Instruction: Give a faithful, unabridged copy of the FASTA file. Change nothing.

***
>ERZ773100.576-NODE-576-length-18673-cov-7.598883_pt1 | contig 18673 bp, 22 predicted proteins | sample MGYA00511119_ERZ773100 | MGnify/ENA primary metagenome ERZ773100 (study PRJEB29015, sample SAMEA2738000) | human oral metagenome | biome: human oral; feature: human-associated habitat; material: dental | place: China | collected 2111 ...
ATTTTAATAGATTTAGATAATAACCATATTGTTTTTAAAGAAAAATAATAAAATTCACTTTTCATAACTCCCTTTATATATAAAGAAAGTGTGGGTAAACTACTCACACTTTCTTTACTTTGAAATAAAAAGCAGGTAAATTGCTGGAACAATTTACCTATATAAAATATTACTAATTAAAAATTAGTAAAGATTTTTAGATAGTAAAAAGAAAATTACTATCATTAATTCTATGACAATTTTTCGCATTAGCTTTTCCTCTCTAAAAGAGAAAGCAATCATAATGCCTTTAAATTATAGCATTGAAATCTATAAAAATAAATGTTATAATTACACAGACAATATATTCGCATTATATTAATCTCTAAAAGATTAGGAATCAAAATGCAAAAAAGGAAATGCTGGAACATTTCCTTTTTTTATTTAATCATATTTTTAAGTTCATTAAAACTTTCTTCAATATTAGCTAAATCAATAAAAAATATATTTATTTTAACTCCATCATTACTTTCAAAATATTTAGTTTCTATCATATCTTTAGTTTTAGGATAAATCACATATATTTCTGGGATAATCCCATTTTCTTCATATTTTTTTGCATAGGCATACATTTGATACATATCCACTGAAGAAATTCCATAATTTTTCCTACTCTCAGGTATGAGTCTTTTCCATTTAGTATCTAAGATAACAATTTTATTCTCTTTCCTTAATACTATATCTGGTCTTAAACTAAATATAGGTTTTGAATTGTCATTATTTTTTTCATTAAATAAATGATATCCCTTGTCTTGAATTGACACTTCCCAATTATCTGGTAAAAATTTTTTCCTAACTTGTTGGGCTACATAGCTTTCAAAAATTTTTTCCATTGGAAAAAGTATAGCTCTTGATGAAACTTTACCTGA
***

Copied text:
>ERZ773100.576-NODE-576-length-18673-cov-7.598883_pt1 | contig 18673 bp, 22 predicted proteins | sample MGYA00511119_ERZ773100 | MGnify/ENA primary metagenome ERZ773100 (study PRJEB29015, sample SAMEA2738000) | human oral metagenome | biome: human oral; feature: human-associated habitat; material: dental | place: China | collected 2111 ...
ATTTTAATAGATTTAGATAATAACCATATTGTTTTTAAAGAAAAATAATAAAATTCACTTTTCATAACTCCCTTTATATATAAAGAAAGTGTGGGTAAACTACTCACACTTTCTTTACTTTGAAATAAAAAGCAGGTAAATTGCTGGAACAATTTACCTATATAAAATATTACTAATTAAAAATTAGTAAAGATTTTTAGATAGTAAAAAGAAAATTACTATCATTAATTCTATGACAATTTTTCGCATTAGCTTTTCCTCTCTAAAAGAGAAAGCAATCATAATGCCTTTAAATTATAGCATTGAAATCTATAAAAATAAATGTTATAATTACACAGACAATATATTCGCATTATATTAATCTCTAAAAGATTAGGAATCAAAATGCAAAAAAGGAAATGCTGGAACATTTCCTTTTTTTATTTAATCATATTTTTAAGTTCATTAAAACTTTCTTCAATATTAGCTAAATCAATAAAAAATATATTTATTTTAACTCCATCATTACTTTCAAAATATTTAGTTTCTATCATATCTTTAGTTTTAGGATAAATCACATATATTTCTGGGATAATCCCATTTTCTTCATATTTTTTTGCATAGGCATACATTTGATACATATCCACTGAAGAAATTCCATAATTTTTCCTACTCTCAGGTATGAGTCTTTTCCATTTAGTATCTAAGATAACAATTTTATTCTCTTTCCTTAATACTATATCTGGTCTTAAACTAAATATAGGTTTTGAATTGTCATTATTTTTTTCATTAAATAAATGATATCCCTTGTCTTGAATTGACACTTCCCAATTATCTGGTAAAAATTTTTTCCTAACTTGTTGGGCTACATAGCTTTCAAAAATTTTTTCCATTGGAAAAAGTATAGCTCTTGATGAAACTTTACCTGA